|United States at night. Image from NASA Earth Observatory|
Growing up, I lived high on a hill above the Snoqualmie Valley, where most nights the lights from the prison in Monroe suffused the night sky with the orange glow of perpetual sunset. The glow was particularly noticeable on overcast nights, when the cloud ceiling dispersed the orange light over even greater distances. At the time, I had no idea that what I was seeing was, in fact, pollution. Light pollution.
While light seems an innocuous thing (and in the case of the prison, a necessary thing), when it occurs at the wrong time of day or year, in too great a quantity, in the wrong color, or without direction, light can be a harmful thing for the environment, for wildlife, and even for humans.
Impacts on the environment
Light pollutes the night sky, and energy used to produce the light can pollute the air and atmosphere with carbon emissions, since much of the world uses fossil fuels to produce this energy. Our climate is changing and earth is warming due to humanity's carbon dioxide emissions, and to think that a portion of those emissions are coming from unnecessary light pollution is dismaying.
Impacts on wildlife
Birds, fish, reptiles, mammals, amphibians and insects are all adversely affected by light pollution. Many of the basic life functions of these species such as feeding, reproduction, and migration are governed by light and dark, by the waxing and waning of daylight hours as the season change. Artificial light can disrupt and confuse these basic life functions, leading to the demise of individuals and causing entire species to be threatened. As our communities creep further into previously undeveloped areas, greater numbers of wildlife are subjected to the impact of our presence.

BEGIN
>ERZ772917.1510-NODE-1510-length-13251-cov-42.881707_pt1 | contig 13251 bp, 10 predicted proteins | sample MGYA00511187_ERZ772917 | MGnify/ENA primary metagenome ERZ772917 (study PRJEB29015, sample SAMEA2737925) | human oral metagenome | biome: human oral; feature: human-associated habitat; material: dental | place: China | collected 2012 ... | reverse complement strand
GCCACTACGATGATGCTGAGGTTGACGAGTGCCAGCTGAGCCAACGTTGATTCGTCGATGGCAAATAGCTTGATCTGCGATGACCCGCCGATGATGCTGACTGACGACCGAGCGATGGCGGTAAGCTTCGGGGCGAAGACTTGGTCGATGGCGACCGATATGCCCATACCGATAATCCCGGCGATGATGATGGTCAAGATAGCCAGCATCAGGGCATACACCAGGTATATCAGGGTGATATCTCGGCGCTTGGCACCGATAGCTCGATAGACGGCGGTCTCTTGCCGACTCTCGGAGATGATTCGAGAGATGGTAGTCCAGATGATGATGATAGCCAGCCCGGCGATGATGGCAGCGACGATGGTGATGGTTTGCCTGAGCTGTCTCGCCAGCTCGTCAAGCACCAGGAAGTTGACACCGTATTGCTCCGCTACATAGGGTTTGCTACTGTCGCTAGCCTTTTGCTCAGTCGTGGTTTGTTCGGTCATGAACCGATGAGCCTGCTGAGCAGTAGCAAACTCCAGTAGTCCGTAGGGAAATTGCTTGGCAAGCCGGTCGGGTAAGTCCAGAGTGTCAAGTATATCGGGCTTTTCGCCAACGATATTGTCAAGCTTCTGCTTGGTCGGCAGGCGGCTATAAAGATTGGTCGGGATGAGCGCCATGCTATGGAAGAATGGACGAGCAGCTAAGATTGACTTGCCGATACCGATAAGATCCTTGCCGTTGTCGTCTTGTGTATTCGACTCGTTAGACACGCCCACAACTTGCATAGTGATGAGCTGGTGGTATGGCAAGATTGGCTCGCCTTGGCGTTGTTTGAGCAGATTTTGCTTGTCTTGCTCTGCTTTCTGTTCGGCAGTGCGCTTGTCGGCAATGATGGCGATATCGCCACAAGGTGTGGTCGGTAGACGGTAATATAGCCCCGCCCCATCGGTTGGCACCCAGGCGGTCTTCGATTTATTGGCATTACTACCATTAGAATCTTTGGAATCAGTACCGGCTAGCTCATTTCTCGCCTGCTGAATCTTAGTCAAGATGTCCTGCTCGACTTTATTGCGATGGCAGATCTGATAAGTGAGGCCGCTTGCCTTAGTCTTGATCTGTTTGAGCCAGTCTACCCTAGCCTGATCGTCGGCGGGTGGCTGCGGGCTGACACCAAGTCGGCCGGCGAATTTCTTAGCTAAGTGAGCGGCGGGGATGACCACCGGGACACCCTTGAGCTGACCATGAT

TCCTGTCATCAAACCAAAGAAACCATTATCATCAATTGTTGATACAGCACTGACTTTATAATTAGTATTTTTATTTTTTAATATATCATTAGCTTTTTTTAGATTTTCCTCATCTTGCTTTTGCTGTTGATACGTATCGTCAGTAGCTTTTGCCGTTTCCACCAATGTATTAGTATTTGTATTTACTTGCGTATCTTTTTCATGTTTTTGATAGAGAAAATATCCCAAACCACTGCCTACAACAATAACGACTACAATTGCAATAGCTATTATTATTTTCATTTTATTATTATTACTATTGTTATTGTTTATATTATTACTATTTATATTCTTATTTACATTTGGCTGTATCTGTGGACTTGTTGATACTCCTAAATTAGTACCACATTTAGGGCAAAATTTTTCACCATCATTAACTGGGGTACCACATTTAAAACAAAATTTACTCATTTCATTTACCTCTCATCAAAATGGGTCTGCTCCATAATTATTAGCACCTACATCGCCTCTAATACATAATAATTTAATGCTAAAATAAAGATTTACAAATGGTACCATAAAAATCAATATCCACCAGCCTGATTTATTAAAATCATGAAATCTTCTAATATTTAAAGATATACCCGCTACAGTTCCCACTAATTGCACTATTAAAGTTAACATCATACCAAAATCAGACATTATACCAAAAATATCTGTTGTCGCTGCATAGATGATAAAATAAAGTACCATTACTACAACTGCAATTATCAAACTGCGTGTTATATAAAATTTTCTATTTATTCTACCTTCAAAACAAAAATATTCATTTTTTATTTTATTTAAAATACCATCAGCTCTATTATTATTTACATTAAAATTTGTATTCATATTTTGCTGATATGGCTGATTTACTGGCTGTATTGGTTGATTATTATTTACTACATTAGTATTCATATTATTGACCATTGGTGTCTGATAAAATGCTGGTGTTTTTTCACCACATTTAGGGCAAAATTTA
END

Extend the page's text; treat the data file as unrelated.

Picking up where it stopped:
A 2016 State of Our Watersheds report prepared by the Muckleshoot Indian Tribe states that salmon may be adversely affected by light pollution. On their long journey from the ocean back to their natal streams, salmon travel up rivers running through urban areas that are well-lit at night. Salmon are attracted to artificial light, and may be led off course or into the waiting mouths of predatory fish and birds that hunt by sight and who take advantage of the extra nighttime lighting.
Migratory bird species are also harmed by light pollution. Birds often migrate at night, and can become confused or thrown off-course by bright, artificially-lit cities. Many of these birds are killed after flying into the windows of high-rise buildings left lit up at night. The Audubon Society has started a Lights Out campaign as part of their Bird-Friendly Communities program, aiming to protect birds by encouraging building owners to turn out their lights when bird migrations are occurring.
Impacts on humans
Light pollution adversely affects humans as well. Our very health can be impacted by artificial light: both the light from our screens and devices, and the hazy nighttime glow illuminating the cities and neighborhoods that comprise our habitat. Just like wildlife, our bodies run on circadian rhythms that respond to the changing light of day and night. When we artificially extend the daytime with light, our bodies can lose touch with those circadian rhythms which causes difficulty sleeping and a host of other health problems. In addition to these health impacts, I think we can all attest to the annoyance caused by a too-bright streetlight shining right into our window when we're trying to sleep at night!